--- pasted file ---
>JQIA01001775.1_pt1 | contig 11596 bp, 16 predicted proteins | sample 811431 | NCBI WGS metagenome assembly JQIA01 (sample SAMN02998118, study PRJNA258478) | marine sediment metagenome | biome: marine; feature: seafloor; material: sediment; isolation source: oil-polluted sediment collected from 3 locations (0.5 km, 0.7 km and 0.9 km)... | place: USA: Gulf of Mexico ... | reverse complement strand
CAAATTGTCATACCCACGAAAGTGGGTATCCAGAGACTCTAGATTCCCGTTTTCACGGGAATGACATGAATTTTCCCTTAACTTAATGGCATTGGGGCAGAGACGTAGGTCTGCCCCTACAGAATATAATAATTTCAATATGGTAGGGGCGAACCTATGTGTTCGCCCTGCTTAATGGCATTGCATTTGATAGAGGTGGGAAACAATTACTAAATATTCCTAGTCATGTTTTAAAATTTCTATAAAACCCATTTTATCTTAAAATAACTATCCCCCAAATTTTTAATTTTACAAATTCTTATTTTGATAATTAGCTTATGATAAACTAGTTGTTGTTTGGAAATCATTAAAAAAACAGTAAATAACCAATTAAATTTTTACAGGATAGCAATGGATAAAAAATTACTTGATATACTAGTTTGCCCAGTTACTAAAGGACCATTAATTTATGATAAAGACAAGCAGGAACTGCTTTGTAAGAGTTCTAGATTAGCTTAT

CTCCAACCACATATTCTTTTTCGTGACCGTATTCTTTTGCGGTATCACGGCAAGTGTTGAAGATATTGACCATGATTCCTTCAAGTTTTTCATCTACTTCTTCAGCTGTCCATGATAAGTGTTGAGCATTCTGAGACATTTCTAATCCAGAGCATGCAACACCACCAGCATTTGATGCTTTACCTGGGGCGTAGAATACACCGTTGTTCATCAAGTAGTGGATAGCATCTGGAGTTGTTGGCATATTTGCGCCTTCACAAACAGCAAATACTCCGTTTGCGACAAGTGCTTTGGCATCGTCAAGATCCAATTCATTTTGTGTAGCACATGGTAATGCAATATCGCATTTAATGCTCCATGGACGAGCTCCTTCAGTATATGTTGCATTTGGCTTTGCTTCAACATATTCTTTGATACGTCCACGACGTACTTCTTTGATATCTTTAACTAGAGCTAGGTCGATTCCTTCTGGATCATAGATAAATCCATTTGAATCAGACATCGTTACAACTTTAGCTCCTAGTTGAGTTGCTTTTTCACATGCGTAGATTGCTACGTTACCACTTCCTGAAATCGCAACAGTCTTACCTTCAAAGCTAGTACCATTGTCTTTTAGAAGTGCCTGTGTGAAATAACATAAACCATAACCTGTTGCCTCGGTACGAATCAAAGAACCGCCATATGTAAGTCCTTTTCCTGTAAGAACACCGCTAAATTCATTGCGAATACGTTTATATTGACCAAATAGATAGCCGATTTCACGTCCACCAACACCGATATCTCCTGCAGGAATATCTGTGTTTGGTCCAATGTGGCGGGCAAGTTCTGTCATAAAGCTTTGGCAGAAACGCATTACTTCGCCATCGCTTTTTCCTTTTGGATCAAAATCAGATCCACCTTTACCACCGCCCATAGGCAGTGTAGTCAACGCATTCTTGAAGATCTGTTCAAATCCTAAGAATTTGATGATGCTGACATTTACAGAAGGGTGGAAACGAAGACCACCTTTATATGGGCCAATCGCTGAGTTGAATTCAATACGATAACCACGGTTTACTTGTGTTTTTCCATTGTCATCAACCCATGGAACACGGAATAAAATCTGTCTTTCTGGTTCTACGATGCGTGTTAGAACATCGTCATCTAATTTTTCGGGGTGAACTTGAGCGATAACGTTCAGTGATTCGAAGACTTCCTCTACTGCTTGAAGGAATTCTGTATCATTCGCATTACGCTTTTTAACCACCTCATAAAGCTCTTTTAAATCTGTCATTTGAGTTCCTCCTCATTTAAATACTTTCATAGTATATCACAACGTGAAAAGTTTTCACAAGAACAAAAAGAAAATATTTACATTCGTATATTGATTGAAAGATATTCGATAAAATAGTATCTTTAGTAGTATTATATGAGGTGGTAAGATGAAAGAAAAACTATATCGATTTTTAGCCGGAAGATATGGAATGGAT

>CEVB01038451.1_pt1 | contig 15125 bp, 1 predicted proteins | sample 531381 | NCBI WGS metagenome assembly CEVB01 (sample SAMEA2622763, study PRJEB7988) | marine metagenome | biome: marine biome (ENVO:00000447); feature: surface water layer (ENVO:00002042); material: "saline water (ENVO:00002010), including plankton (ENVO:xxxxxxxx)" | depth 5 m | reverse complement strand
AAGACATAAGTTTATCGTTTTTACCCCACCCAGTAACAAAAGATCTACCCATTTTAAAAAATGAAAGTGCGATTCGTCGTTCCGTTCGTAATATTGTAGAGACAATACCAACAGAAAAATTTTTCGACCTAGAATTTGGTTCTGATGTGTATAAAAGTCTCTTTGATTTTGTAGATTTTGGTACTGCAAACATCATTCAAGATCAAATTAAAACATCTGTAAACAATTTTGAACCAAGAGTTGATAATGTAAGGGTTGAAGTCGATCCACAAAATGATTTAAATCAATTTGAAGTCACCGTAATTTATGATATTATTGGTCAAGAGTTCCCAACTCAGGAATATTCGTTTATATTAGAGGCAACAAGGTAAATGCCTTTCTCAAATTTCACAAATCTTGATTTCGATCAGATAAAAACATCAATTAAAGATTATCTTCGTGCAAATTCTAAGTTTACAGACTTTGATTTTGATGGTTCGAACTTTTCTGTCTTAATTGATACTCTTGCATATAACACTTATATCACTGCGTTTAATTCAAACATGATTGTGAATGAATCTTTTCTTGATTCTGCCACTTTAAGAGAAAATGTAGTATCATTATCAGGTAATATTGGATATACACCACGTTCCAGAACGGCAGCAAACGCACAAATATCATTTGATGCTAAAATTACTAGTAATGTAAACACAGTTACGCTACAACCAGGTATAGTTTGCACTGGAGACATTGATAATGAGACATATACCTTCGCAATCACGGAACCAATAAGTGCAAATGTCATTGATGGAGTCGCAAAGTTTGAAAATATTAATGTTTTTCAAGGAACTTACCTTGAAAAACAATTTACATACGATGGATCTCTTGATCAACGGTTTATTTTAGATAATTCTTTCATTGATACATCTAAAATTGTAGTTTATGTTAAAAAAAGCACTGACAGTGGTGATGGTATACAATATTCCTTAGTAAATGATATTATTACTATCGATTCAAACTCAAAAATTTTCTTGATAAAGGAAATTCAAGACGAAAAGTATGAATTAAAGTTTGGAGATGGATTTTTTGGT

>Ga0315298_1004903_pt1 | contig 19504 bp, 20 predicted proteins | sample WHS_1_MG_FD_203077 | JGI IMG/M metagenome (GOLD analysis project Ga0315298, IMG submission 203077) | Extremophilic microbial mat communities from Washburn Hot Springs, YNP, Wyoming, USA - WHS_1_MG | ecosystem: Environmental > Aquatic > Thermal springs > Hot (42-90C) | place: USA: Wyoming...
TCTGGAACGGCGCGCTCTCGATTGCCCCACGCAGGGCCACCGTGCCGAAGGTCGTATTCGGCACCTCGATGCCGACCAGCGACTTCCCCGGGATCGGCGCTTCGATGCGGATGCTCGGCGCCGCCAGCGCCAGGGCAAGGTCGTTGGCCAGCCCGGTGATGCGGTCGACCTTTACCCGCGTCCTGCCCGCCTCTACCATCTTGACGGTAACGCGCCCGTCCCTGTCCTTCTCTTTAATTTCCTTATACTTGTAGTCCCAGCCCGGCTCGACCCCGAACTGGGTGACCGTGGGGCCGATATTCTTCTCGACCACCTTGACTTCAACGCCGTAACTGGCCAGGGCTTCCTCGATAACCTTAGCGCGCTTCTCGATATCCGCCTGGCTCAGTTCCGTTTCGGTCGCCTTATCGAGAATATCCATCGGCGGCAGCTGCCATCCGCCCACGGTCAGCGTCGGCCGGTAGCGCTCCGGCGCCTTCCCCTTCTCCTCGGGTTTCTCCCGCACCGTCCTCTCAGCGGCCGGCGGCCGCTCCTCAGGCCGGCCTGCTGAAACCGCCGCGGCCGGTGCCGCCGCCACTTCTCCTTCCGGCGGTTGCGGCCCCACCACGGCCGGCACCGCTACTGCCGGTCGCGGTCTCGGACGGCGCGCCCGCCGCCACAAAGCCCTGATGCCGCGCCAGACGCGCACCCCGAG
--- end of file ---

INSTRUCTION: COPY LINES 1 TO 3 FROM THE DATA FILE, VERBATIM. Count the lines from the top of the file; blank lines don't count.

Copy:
>JQIA01001775.1_pt1 | contig 11596 bp, 16 predicted proteins | sample 811431 | NCBI WGS metagenome assembly JQIA01 (sample SAMN02998118, study PRJNA258478) | marine sediment metagenome | biome: marine; feature: seafloor; material: sediment; isolation source: oil-polluted sediment collected from 3 locations (0.5 km, 0.7 km and 0.9 km)... | place: USA: Gulf of Mexico ... | reverse complement strand
CAAATTGTCATACCCACGAAAGTGGGTATCCAGAGACTCTAGATTCCCGTTTTCACGGGAATGACATGAATTTTCCCTTAACTTAATGGCATTGGGGCAGAGACGTAGGTCTGCCCCTACAGAATATAATAATTTCAATATGGTAGGGGCGAACCTATGTGTTCGCCCTGCTTAATGGCATTGCATTTGATAGAGGTGGGAAACAATTACTAAATATTCCTAGTCATGTTTTAAAATTTCTATAAAACCCATTTTATCTTAAAATAACTATCCCCCAAATTTTTAATTTTACAAATTCTTATTTTGATAATTAGCTTATGATAAACTAGTTGTTGTTTGGAAATCATTAAAAAAACAGTAAATAACCAATTAAATTTTTACAGGATAGCAATGGATAAAAAATTACTTGATATACTAGTTTGCCCAGTTACTAAAGGACCATTAATTTATGATAAAGACAAGCAGGAACTGCTTTGTAAGAGTTCTAGATTAGCTTAT

CTCCAACCACATATTCTTTTTCGTGACCGTATTCTTTTGCGGTATCACGGCAAGTGTTGAAGATATTGACCATGATTCCTTCAAGTTTTTCATCTACTTCTTCAGCTGTCCATGATAAGTGTTGAGCATTCTGAGACATTTCTAATCCAGAGCATGCAACACCACCAGCATTTGATGCTTTACCTGGGGCGTAGAATACACCGTTGTTCATCAAGTAGTGGATAGCATCTGGAGTTGTTGGCATATTTGCGCCTTCACAAACAGCAAATACTCCGTTTGCGACAAGTGCTTTGGCATCGTCAAGATCCAATTCATTTTGTGTAGCACATGGTAATGCAATATCGCATTTAATGCTCCATGGACGAGCTCCTTCAGTATATGTTGCATTTGGCTTTGCTTCAACATATTCTTTGATACGTCCACGACGTACTTCTTTGATATCTTTAACTAGAGCTAGGTCGATTCCTTCTGGATCATAGATAAATCCATTTGAATCAGACATCGTTACAACTTTAGCTCCTAGTTGAGTTGCTTTTTCACATGCGTAGATTGCTACGTTACCACTTCCTGAAATCGCAACAGTCTTACCTTCAAAGCTAGTACCATTGTCTTTTAGAAGTGCCTGTGTGAAATAACATAAACCATAACCTGTTGCCTCGGTACGAATCAAAGAACCGCCATATGTAAGTCCTTTTCCTGTAAGAACACCGCTAAATTCATTGCGAATACGTTTATATTGACCAAATAGATAGCCGATTTCACGTCCACCAACACCGATATCTCCTGCAGGAATATCTGTGTTTGGTCCAATGTGGCGGGCAAGTTCTGTCATAAAGCTTTGGCAGAAACGCATTACTTCGCCATCGCTTTTTCCTTTTGGATCAAAATCAGATCCACCTTTACCACCGCCCATAGGCAGTGTAGTCAACGCATTCTTGAAGATCTGTTCAAATCCTAAGAATTTGATGATGCTGACATTTACAGAAGGGTGGAAACGAAGACCACCTTTATATGGGCCAATCGCTGAGTTGAATTCAATACGATAACCACGGTTTACTTGTGTTTTTCCATTGTCATCAACCCATGGAACACGGAATAAAATCTGTCTTTCTGGTTCTACGATGCGTGTTAGAACATCGTCATCTAATTTTTCGGGGTGAACTTGAGCGATAACGTTCAGTGATTCGAAGACTTCCTCTACTGCTTGAAGGAATTCTGTATCATTCGCATTACGCTTTTTAACCACCTCATAAAGCTCTTTTAAATCTGTCATTTGAGTTCCTCCTCATTTAAATACTTTCATAGTATATCACAACGTGAAAAGTTTTCACAAGAACAAAAAGAAAATATTTACATTCGTATATTGATTGAAAGATATTCGATAAAATAGTATCTTTAGTAGTATTATATGAGGTGGTAAGATGAAAGAAAAACTATATCGATTTTTAGCCGGAAGATATGGAATGGAT